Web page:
From Duncan Odey, Umuahia

Amid tight security, the Abia State High Court, Umuahia on Tuesday, September 21, adjourned Nnamdi Kanu’s fundamental rights suit filed before the court on August 27 by his counsel, Aloy Ejimakor. The matter came up before the vacation judge, Justice KCJ Okereke.

Speaking to the media, Barrister Ejimakor expressed confidence in the capacity of the Abia High Court to uphold the law by enforcing Kanu’s human rights.

‘There is an unbroken chain of federal government’s violations of Kanu’s constitutional rights that started with the lethal military invasion of his home in Umuahia and his flight to safety in 2017 and his extraordinary rendition to Nigeria in late June 2021,’ Ejimakor said.

At today’s hearing, it emerged that out of the eight respondents, only two – the DSS in Abuja and Umuahia – have filed their reply to the suit but their processes were filed out of time. Nothing was received from the other six respondents, which includes the Federal Republic of Nigeria, the Attorney-General of the Federation and the Nigerian Army.

It also emerged that an apex Igbo socio-cultural organisation, the Alaigbo Development Foundation (ADF) has filed an application seeking leave of the court to file an amicus (friend of court) brief in support of Kanu.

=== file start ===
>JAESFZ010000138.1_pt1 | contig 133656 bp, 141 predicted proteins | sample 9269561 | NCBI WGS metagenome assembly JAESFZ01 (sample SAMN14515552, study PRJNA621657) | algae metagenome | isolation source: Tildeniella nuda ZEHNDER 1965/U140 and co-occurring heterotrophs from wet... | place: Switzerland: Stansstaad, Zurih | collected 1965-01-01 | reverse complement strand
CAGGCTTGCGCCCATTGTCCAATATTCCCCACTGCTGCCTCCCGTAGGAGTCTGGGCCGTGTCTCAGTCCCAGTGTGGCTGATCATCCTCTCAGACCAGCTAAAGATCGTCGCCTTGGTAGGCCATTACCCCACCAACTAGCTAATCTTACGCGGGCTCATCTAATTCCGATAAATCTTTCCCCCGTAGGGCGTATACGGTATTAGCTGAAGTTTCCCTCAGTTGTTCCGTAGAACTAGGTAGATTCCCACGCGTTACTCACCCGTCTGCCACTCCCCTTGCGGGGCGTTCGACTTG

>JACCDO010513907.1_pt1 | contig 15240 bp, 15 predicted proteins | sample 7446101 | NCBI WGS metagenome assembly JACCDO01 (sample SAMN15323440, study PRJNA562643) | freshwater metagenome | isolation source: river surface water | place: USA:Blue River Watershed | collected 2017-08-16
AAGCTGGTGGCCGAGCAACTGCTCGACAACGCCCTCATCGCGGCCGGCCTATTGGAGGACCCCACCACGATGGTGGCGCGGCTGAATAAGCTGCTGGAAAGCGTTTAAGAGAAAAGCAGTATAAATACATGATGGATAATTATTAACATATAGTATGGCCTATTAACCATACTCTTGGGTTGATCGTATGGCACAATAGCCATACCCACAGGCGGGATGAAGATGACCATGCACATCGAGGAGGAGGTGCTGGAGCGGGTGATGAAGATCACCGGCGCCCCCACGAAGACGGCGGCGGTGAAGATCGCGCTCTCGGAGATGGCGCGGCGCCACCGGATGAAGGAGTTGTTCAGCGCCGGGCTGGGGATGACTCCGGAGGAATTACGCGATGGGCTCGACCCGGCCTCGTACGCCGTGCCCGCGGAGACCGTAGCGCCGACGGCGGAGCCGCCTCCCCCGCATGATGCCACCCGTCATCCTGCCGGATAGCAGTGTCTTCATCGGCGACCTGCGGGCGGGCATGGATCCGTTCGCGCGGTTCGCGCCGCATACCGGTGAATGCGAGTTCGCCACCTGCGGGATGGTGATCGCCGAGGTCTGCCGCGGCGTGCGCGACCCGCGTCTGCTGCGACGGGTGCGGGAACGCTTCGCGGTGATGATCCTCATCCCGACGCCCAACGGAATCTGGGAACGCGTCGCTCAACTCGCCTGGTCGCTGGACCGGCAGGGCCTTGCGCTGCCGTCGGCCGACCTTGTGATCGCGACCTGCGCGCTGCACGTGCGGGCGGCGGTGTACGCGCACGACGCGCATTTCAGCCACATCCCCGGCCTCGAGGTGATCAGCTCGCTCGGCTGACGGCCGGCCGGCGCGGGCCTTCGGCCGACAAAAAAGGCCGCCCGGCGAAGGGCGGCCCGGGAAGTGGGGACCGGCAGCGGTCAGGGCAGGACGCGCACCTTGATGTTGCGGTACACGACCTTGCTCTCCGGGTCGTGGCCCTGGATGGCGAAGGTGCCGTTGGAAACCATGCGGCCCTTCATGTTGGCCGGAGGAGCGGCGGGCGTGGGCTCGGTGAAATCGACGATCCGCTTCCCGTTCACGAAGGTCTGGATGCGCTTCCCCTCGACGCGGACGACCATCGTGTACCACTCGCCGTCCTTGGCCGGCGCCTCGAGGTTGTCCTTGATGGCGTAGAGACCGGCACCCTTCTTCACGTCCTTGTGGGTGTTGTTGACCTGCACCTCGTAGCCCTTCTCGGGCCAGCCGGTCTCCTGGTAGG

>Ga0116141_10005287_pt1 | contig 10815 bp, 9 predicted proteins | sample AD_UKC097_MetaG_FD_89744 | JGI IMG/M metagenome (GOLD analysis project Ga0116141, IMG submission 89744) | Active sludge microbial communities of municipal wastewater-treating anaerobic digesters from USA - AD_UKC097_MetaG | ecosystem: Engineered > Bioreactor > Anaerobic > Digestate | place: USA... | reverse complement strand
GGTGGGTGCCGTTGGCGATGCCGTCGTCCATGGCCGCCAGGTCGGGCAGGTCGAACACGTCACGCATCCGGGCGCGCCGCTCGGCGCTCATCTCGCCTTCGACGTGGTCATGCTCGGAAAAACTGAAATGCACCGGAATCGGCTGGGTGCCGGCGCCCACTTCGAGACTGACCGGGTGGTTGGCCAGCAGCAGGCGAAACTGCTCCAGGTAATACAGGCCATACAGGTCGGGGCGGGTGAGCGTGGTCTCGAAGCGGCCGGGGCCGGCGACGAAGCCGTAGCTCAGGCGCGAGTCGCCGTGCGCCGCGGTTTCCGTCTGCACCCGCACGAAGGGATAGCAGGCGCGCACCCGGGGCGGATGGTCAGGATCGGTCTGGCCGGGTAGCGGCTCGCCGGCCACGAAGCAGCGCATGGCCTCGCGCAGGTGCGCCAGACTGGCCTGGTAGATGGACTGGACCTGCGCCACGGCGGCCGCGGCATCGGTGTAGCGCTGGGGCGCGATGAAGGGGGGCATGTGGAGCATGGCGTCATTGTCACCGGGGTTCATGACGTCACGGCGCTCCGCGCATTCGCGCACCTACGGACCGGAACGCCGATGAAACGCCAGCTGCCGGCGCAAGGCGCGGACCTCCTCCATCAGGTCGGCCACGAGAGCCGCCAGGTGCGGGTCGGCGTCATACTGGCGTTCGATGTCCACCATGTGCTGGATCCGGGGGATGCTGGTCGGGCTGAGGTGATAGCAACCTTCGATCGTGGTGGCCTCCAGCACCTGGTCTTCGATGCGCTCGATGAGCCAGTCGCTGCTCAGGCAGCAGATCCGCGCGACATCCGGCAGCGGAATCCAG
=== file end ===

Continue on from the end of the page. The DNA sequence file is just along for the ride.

Barrister Ejimakor appeared for Kanu in company of several lawyers, two of whom were introduced as Barristers Patrick Agazie and Wilson Kalu. Also in court to observe the proceedings was Mazi Igboayaka Igboayaka, the President of Ohanaeze Youths Worldwide, who told the media that he had come to demonstrate solidarity of Ohanaeze Youths with Nnamdi Kanu in the suit.

In making his ruling for adjournment of the matter, the judge noted that Kanu shall be entitled to certain reliefs against any party that fails to timely respond to the suit.

When queried on the chances of success of the suit, Barrister Ejimakor drew some inspiration from the September 17 fundamental rights judgment of Oyo State High Court in favor of Sunday Adeyemo (Igboho) and against the Federal Government.

Ejimakor said that ‘the Oyo State High Court judgment in Igboho’s case (which is similar to Kanu) restates the locus classicus on the wide jurisdiction of state high courts when it comes to enforcement of the fundamental rights stipulated under the Nigerian Constitution and the African Charter.’